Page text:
*By James L. Pound. James is a member of the Tulane University Law School Class of 2017 and Graduate of the University of Georgia Class of 2014. James is a Notes and Comments Editor for the Tulane Maritime Law Journal and a member of the Maritime Law Association of the United States. He has a passion for maritime law, commercial litigation, and entrepreneurship.
The U.S. government’s crusade against vessel oil pollution reached new heights on Thursday. Princess Cruise Lines Ltd. (Princess) pled guilty to seven felony charges stemming from allegations that its employees illegally discharged oil into the ocean and deliberately covered it up. Princess agreed to pay a $40 million penalty for its actions, the largest-ever criminal penalty involving vessel oil pollution. In addition to the financial penalties, the plea agreement requires that cruise ships from eight Carnival Corporation (Carnival) cruise line companies submit to a five-year, court-supervised Environmental Compliance Program, which will require independent audits by a third party as well as a court-appointed monitor. Princess is one of many subsidiaries of Carnival, which comprises the world’s largest cruise company.
The U.S. Attorney General for the Southern District of Florida, along with the Department of Justice (DOJ), announced the plea agreement with Princess after a more than three-year-long joint investigation by the U.S. Coast Guard and the British Maritime and Coastguard Agency (MCA).According to the DOJ, the MCA received a whistleblower complaint from a newly hired engineer on the Caribbean Princess in August of 2013. The crewmember alleged that Princess employees used a “magic pipe” to circumvent the ship’s MARPOL-required oily water separator and discharged thousands of gallons of oil waste off the coast of England without recording the discharges in the ship’s oil record book. Along with magic pipes, DOJ officials also claim that they identified two other methods of illegal discharge used by Princess cruise ships.
Following the whistleblower’s complaint and resignation, the chief engineer allegedly directed a cover-up of the illegal discharges, including removal of the magic pipe and directing subordinates to lie. According to court filings, several Princess cruise ships, including the Carribean Princess, engaged in illegal discharges dating back to 2005. The Caribbean Princess traveled extensively in U.S. waters throughout that time, visiting several U.S. ports. Thus, according to prosecutors, the ship violated the Act to Prevent Pollution from Ships (APPS), the U.S. version of the International Convention for the Prevention of Pollution from Ships (MARPOL).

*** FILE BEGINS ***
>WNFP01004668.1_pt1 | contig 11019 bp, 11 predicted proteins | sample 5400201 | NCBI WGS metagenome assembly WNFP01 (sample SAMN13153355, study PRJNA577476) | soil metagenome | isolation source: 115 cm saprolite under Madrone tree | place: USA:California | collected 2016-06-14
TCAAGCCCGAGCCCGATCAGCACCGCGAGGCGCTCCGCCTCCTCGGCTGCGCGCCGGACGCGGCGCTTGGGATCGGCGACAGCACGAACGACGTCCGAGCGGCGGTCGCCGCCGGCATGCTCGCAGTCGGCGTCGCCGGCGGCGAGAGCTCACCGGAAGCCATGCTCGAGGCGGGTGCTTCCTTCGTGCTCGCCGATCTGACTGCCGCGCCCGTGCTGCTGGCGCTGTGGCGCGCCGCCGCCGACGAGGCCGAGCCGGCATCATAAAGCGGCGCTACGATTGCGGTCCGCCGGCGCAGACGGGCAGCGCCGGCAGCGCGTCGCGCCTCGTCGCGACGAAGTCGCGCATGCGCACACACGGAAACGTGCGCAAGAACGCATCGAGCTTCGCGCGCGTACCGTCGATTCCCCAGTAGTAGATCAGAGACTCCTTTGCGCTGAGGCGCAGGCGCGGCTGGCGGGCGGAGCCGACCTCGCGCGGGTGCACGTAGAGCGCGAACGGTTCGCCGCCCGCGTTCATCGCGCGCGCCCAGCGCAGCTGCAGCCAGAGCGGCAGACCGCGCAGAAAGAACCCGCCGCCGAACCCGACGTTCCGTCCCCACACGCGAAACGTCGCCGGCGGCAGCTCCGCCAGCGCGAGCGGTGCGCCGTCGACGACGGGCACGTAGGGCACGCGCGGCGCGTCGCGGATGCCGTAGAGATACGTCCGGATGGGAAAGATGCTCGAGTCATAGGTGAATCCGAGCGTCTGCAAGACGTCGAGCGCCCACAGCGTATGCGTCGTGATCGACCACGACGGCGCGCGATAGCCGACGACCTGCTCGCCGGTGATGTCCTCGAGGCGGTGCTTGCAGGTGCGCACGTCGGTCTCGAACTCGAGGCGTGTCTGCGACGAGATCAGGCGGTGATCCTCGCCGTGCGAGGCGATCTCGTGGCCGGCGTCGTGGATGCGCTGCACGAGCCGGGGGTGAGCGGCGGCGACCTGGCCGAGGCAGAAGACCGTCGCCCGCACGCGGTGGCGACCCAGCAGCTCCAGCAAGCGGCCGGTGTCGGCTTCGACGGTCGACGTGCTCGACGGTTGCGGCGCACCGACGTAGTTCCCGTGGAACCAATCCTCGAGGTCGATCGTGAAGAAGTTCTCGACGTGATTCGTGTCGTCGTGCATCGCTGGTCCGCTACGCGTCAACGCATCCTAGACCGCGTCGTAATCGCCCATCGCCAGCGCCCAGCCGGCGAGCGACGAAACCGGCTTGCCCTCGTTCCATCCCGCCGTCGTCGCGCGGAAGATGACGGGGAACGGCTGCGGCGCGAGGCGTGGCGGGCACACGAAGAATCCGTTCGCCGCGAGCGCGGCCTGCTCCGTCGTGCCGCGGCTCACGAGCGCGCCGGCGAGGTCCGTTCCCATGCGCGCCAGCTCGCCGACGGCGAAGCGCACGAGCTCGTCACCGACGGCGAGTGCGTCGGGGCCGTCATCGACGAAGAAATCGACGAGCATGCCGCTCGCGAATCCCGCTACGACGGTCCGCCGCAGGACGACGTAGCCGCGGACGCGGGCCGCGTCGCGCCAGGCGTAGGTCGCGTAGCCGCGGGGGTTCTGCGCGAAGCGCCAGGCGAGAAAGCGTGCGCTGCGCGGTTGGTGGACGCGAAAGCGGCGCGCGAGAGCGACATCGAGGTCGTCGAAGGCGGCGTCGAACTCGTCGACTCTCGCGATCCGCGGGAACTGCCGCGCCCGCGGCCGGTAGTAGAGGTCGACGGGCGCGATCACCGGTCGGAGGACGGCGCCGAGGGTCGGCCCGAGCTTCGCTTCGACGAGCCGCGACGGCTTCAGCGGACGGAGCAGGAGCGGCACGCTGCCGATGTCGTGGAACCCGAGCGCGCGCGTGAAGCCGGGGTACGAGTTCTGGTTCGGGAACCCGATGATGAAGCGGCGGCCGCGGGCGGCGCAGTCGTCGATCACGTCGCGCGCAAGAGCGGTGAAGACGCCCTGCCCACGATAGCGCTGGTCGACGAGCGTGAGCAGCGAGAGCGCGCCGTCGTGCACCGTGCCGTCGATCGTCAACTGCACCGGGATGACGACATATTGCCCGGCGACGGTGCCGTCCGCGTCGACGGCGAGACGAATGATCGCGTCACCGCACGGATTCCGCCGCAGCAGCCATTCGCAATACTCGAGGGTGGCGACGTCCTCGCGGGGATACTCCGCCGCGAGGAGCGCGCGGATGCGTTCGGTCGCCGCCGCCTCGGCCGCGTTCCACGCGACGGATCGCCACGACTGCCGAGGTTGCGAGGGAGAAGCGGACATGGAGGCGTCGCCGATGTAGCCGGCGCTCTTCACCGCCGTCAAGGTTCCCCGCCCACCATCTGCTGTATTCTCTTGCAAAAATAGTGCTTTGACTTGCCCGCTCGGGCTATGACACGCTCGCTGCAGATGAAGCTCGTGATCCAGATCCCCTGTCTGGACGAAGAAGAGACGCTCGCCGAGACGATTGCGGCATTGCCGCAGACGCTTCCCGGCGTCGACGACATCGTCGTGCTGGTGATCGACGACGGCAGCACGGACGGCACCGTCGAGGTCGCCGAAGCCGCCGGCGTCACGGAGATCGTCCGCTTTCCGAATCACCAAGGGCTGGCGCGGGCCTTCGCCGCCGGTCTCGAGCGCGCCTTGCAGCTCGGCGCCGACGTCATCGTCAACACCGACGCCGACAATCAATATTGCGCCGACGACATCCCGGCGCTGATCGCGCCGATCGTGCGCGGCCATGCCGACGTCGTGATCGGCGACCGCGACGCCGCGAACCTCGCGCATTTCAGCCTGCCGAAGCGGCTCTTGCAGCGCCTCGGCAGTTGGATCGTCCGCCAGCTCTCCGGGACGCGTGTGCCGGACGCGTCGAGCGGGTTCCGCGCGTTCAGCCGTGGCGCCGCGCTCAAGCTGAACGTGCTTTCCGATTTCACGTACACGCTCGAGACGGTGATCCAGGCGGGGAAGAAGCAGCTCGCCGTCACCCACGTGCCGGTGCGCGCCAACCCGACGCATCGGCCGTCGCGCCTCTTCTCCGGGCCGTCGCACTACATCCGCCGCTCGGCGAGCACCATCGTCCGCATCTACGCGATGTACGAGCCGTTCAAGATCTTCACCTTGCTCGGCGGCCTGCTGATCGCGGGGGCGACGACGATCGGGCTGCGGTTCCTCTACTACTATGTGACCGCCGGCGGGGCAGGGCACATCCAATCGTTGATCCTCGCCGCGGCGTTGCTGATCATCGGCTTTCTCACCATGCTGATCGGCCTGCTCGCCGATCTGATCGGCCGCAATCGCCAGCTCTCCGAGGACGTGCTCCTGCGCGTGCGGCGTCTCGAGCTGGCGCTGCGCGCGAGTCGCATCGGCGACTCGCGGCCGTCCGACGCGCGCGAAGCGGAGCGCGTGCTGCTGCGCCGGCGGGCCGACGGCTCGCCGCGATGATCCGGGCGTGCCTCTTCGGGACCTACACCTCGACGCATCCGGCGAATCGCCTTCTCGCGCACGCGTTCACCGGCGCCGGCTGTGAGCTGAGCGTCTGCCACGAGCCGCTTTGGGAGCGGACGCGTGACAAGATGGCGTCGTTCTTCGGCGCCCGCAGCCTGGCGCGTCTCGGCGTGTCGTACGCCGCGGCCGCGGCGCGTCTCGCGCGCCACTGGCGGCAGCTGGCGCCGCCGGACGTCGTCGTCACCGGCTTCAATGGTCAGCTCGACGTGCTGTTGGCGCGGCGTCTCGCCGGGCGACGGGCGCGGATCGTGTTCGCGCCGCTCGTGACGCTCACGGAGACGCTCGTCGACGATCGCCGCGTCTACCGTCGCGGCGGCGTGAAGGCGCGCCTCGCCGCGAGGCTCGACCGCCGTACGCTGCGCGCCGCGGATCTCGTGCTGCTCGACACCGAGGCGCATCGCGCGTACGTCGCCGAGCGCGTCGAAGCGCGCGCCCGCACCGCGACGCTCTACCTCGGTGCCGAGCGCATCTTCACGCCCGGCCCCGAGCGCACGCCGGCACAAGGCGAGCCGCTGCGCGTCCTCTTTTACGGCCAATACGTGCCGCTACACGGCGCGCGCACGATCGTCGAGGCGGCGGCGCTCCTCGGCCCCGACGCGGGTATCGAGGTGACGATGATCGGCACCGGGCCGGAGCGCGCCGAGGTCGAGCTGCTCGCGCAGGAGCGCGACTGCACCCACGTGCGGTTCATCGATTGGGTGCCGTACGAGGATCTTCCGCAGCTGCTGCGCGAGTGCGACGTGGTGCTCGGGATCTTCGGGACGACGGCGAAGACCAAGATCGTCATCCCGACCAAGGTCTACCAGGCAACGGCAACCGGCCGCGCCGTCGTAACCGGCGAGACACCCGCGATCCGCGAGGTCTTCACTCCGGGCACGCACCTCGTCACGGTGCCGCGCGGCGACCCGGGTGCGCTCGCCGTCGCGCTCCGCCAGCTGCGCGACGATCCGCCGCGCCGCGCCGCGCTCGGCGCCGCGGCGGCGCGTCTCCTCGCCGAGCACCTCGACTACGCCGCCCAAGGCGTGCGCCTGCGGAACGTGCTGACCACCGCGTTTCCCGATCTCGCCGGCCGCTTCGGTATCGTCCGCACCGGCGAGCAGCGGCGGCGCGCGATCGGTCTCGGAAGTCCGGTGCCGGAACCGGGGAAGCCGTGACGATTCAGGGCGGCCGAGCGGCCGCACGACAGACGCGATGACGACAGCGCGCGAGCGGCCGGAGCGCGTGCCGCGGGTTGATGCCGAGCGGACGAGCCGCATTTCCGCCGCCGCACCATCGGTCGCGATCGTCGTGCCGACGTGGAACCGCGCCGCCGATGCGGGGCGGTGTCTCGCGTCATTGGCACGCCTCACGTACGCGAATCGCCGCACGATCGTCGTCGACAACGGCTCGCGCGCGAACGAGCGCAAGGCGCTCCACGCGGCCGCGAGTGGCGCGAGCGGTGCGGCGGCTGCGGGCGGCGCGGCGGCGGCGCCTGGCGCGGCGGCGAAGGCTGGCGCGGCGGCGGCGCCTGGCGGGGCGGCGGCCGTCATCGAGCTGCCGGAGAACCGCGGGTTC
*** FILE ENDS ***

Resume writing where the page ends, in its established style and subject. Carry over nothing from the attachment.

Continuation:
Though historic due to its severity, the penalty imposed on Princess Cruise Lines is not the first indication of the resolve with which the federal government is investigating and prosecuting vessel oil pollution. The discretion and extent of the measures available to the federal government in its prosecution of oil polluters and the vigor in which the DOJ and Coast Guard have investigated and prosecuted potential vessel pollution practices as of late should create concern for many commercial vessel owners.
First, APPS contains a “savings clause” that preserves the government’s seeking of additional remedies against MARPOL violators. Thus, federal prosecutors can often obtain convictions for the falsification of oil record books without ever proving that an illegal discharge of oil actually occurred. Additionally, the prosecution of MARPOL violations under other domestic criminal laws avoids the international jurisdictional concerns raised by prosecutions under APPS. Thus, the Coast Guard and the DOJ rely on the “savings clause” to trigger prosecutions for APPS or MARPOL violations under domestic criminal statutes and thereby extend their jurisdictional reach and increase potential penalties for violations that occurred beyond U.S. territorial waters.
APPS also includes a whistleblower provision, which provides that up to half of a criminal fine assessed against a violator may be awarded to a crew member who provides information leading to a conviction. Such rewards have become well known in the industry and offer ample incentive for low-ranking crew members to tip off Coast Guard personnel of MARPOL violations. APPS also allows the Coast Guard to demand a bond or surety in exchange for departure clearance of vessels detained for suspected oil pollution. In addition to sizeable monetary bonds, the Coast Guard has often demanded the execution of security agreements—non-financial conditions—in exchange for departure clearance. These agreements typically obligate the vessel owner to pay for wages, lodging, and transportation of crewmembers, among other costs, during an investigation.
In the past decade, federal courts have consistently aided the federal prosecution of vessel oil pollution under APPS. In United States v. Jho, the Fifth Circuit affirmed the government’s authority to prosecute foreign-flagged vessel owners, operators, or crewmembers for falsification of an oil record book regardless of where the illegal activity occurred. Recently, in Watervale Marine Co. Ltd. vs. United States Department of Homeland Security, the D.C. Circuit Court of Appeal reaffirmed the U.S. Coast Guard’s authority to demand non-financial security agreements in exchange for the release of ships suspected of vessel oil pollution. Notably, the court refused to expressly address whether the reasonableness of the security agreements is justiciable. Thus, while the Watervale Marine decision merely reaffirmed the status quo, it provides the Coast Guard and DOJ with a stronger negotiating position against vessel owners when investigating potential illegal discharges. Several prior court decisions concerning federal authority in the context of APPS investigations also favored the government.